Paris Plages, Paris
Best for: Parisian chic
What began in 2002 as a single, short beach on the Right Bank of the Seine has turned into one of the biggest pop-up beaches in Europe.
More than 2,000 tons of sand are loaded onto various Paris waterside locations: this year it's across from the Georges Pompidou exhibition center and at the Bassin de la Villette artificial lake.
Visitors can sit on a deck chair under a palm tree, borrow books free of charge, join in tai chi and ballroom dance classes or ride a new 150-meter-long zip line across the Bassin de la Villette.
Oddly enough, swimming in the Seine is forbidden -- there are row boats and kayaks for rent instead.
Paris Plages?, open until August 2013
Žluté Lázn?, Prague
Best for: Sporty types
On the banks of the River Vltava, this venerable city beach turns 103 this summer.
The expanse of imported sand provides plenty of spots for horizontal relaxation.
Games include beach volleyball, slack-lining, petanque, netball and giant chess.
There are several bars and restaurants, a children's play area and -- this being a common requirement for European urban beach-goers -- a "no-clothes" beach.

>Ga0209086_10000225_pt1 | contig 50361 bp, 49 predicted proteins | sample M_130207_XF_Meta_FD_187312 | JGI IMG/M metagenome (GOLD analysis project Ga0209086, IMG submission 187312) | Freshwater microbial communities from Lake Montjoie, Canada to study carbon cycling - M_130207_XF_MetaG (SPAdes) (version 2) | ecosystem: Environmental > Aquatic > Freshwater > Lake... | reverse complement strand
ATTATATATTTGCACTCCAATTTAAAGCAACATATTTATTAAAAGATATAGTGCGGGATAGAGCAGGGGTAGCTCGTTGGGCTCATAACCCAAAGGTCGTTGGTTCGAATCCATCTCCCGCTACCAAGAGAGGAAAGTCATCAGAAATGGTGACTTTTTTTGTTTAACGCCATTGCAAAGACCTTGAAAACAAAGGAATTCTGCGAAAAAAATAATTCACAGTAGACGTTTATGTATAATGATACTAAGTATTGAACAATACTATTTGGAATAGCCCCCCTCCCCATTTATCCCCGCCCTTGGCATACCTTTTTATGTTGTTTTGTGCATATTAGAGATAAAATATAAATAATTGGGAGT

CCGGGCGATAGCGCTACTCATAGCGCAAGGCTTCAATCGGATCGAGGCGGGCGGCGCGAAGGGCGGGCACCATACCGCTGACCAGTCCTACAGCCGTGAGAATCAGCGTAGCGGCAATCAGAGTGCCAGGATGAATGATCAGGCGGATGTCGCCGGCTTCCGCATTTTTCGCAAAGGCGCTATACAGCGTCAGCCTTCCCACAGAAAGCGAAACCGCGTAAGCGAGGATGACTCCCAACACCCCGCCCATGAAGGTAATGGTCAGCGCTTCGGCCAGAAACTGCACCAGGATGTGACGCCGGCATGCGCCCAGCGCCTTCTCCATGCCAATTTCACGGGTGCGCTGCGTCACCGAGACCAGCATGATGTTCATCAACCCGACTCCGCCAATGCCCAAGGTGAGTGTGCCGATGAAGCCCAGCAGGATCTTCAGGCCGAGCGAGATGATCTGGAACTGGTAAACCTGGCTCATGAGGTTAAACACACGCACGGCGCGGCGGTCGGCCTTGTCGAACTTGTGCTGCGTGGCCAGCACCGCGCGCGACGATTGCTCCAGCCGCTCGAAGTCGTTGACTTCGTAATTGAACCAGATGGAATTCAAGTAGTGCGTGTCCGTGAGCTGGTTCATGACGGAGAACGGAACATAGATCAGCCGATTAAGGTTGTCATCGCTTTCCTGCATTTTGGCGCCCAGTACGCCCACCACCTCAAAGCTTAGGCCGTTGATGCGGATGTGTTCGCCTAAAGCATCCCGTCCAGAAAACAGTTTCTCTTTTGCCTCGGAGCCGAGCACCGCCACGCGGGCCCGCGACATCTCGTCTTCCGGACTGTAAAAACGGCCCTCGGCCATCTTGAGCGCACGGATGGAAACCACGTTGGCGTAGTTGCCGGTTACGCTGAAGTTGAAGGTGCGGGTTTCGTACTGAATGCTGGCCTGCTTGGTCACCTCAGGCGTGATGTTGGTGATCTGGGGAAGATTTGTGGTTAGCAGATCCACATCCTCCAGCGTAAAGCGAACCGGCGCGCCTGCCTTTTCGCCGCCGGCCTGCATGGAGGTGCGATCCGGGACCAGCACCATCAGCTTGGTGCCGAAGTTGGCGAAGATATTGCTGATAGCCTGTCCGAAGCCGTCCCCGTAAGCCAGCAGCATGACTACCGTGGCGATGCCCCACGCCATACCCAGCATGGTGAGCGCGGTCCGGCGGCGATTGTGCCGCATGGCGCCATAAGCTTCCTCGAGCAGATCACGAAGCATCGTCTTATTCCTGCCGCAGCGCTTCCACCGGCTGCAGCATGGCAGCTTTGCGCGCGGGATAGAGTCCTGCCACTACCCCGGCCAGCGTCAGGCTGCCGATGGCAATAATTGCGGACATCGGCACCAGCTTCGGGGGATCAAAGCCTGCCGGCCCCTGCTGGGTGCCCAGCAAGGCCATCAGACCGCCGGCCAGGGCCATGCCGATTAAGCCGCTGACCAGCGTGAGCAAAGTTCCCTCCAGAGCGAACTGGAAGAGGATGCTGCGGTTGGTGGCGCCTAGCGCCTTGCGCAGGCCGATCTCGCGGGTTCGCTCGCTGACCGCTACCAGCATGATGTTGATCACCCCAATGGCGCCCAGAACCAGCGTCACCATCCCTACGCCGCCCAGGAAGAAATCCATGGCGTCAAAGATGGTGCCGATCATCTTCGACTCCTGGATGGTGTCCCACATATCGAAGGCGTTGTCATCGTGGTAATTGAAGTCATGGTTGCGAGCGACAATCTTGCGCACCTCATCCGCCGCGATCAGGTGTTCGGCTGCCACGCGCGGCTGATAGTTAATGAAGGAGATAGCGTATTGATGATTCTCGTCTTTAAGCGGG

Evening beach parties feature DJs and young, attractive crowds.
Žluté Lázn?; 80Kc ($4) adults, 40Kc children
Best for: Urban surfing
After a morning in Lisbon's medieval Alfama quarter, its cathedrals and cubbyhole cafes, a trip to this long beach below the cliffs near Cascais, a 20-minute bus ride from Lisbon proper, makes a great change of scene.
Many consider Guincho the most beautiful beach around Lisbon, but whether you come for the scenery or not, you're almost guaranteed a decent swell.
The beach is renowned for its strong waves and chill surfing vibe -- whatever day of the week you can expect plenty of kite- and windsurfers in the water.
Surf rental shops and schools are nearby, but the beach is also fine for bodysurfing.
For more about Lisbon visit the official Lisbon tourism website.